This could in some way be related to the fact that trauma has a tendency to mess with your proprioceptive senses, meaning it becomes more difficult to literally feel where your body is in space after a trauma. This loss of proprioceptive skills means that going through a trauma can reduce a person’s coordination and balance, and make it feel like your brain isn’t communicating with your body properly. Since a prerequisite to maintaining strong personal boundaries is knowing where you are in space, it makes sense that trauma often leads to poor boundaries.
I often see this lack of proprioceptive feedback show up in my clients as an inability to know how much space she is actually taking up. In this way, many women who have experienced traumas struggle with “feeling huge.”
After all, body image is the subjective mental picture a person has of her body, and that mental picture is supposed to be informed by proprioceptive feedback; meaning, a person is supposed to be able to imagine what her body looks like based on how she senses her body from the inside. When those signals get scrambled or turned off due to trauma, she must rely on external sources to form the image, and unfortunately the external sources available in our culture typically include unrealistic beauty and body standards, body shaming, comparison, fat-phobia, and the type of marketing intended to get women to buy products to “improve themselves.”
So, now we’ve got a bunch of people who experienced trauma and lost their neurological ability to sense where their bodies are in space, who can’t tell if what they feel is theirs or if it belongs to someone else because the emotional boundary that’s supposed to be there is gone. They don’t feel entitled to any amount of safe space, agency, or autonomy, because in order to make sense of the trauma, they have to believe they deserved it.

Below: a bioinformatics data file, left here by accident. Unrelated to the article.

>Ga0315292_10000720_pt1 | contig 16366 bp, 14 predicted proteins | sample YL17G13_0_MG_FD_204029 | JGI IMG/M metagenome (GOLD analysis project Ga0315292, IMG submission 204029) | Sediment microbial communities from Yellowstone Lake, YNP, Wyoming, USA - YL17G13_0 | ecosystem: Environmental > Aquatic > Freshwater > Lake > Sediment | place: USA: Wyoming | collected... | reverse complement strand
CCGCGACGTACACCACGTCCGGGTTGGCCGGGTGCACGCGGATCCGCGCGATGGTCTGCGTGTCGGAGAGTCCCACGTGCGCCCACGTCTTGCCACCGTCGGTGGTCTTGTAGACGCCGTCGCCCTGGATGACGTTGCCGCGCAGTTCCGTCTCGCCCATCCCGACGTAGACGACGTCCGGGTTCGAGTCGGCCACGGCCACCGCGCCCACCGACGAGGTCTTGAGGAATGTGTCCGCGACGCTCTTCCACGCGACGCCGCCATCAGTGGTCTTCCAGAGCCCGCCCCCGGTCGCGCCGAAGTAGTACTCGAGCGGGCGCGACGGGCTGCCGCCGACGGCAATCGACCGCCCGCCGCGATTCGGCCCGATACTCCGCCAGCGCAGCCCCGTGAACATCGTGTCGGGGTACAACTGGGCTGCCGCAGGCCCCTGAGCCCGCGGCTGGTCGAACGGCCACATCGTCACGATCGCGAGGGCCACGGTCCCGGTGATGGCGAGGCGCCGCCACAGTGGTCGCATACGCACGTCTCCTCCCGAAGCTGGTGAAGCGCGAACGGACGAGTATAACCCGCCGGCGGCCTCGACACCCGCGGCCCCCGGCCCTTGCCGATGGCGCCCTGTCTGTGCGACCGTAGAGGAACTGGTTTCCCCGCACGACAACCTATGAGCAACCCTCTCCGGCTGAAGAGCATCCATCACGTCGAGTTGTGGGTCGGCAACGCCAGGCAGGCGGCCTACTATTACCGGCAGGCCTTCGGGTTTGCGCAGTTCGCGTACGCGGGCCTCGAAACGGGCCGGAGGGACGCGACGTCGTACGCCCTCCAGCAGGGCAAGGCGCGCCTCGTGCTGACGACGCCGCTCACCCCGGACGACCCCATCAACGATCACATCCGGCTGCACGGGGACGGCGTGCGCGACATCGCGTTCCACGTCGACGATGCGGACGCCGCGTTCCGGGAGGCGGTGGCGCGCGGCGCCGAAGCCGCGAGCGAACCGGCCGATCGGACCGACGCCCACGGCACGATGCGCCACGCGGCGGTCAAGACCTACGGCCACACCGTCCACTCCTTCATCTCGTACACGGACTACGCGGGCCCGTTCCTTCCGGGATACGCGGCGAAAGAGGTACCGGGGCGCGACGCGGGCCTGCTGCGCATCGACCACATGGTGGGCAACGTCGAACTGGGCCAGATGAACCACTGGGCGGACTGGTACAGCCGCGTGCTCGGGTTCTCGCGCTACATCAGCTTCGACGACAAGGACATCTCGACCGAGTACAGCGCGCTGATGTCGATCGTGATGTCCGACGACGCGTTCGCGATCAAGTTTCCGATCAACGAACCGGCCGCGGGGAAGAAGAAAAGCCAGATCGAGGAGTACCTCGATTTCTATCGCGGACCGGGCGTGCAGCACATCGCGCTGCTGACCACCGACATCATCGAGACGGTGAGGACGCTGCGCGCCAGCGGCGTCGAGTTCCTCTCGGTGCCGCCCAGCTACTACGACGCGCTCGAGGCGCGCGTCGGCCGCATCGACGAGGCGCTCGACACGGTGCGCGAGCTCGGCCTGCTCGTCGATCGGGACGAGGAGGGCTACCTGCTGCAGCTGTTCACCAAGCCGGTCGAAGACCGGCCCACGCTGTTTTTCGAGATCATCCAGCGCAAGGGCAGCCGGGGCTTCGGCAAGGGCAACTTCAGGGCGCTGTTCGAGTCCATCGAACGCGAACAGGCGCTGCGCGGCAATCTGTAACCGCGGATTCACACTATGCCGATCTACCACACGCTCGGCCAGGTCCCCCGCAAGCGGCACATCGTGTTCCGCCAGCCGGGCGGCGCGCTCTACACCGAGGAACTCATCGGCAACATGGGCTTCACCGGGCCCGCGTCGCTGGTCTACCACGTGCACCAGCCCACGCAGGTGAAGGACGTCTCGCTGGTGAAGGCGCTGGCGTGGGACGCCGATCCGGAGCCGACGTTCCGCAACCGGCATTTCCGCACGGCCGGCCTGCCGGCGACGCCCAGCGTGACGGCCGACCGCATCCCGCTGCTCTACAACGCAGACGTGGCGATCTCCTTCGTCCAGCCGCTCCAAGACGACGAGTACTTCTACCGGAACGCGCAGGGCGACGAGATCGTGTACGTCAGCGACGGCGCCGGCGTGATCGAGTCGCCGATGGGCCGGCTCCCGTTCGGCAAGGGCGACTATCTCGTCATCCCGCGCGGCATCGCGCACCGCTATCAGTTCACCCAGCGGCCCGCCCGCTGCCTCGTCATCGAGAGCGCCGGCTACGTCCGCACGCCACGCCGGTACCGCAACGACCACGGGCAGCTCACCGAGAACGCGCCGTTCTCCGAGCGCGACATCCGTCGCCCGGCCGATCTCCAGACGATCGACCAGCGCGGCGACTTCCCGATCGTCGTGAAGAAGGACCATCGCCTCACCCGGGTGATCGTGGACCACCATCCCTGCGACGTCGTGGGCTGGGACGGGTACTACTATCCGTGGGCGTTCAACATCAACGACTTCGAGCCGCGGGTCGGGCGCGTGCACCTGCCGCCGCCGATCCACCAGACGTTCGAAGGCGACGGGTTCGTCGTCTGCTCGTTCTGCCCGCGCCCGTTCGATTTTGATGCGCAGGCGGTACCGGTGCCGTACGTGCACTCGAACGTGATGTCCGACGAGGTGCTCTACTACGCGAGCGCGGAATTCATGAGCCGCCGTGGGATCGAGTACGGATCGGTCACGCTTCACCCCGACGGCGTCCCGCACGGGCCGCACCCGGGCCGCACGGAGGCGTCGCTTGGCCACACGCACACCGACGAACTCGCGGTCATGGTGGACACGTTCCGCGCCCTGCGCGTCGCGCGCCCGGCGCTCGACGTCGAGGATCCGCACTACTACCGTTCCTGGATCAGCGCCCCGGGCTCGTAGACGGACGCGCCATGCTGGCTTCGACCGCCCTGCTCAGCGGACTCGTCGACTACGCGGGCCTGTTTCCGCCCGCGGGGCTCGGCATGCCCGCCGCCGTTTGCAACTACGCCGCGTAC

These women are now incredibly vulnerable to the plethora of cultural messages that their bodies aren’t good enough, that their worth is based on how they look, and that they have to fix themselves in order to be worthy of love or acceptance.
Despite the fact that so many women who struggle with body image are victims of trauma, and the effects of trauma are physiological, the prevailing advice is to just “stop caring what people think of you,” as if body image was just a question of mental toughness.
I sincerely hope that by this point you are able to see that a very complex system of physiology and psychology is at play when we talk about body image, and that telling someone to stop caring what people think of her body is not only impossible advice, but it’s also incredibly damaging.
Making it sound like an issue of mental toughness when it’s actually a physiological issue makes people feel hopeless, broken, isolated, and ashamed. Telling women that they should just choose to love and appreciate their bodies despite what other people think completely ignores the fact that due to the role trauma plays on a person’s physiology, this is not a f*cking choice.
Moreover, this advice misses the amazing opportunity to teach them that there is another way, and that they can actually use the same system of complex neurological wiring that got them into this mess to heal and get themselves out.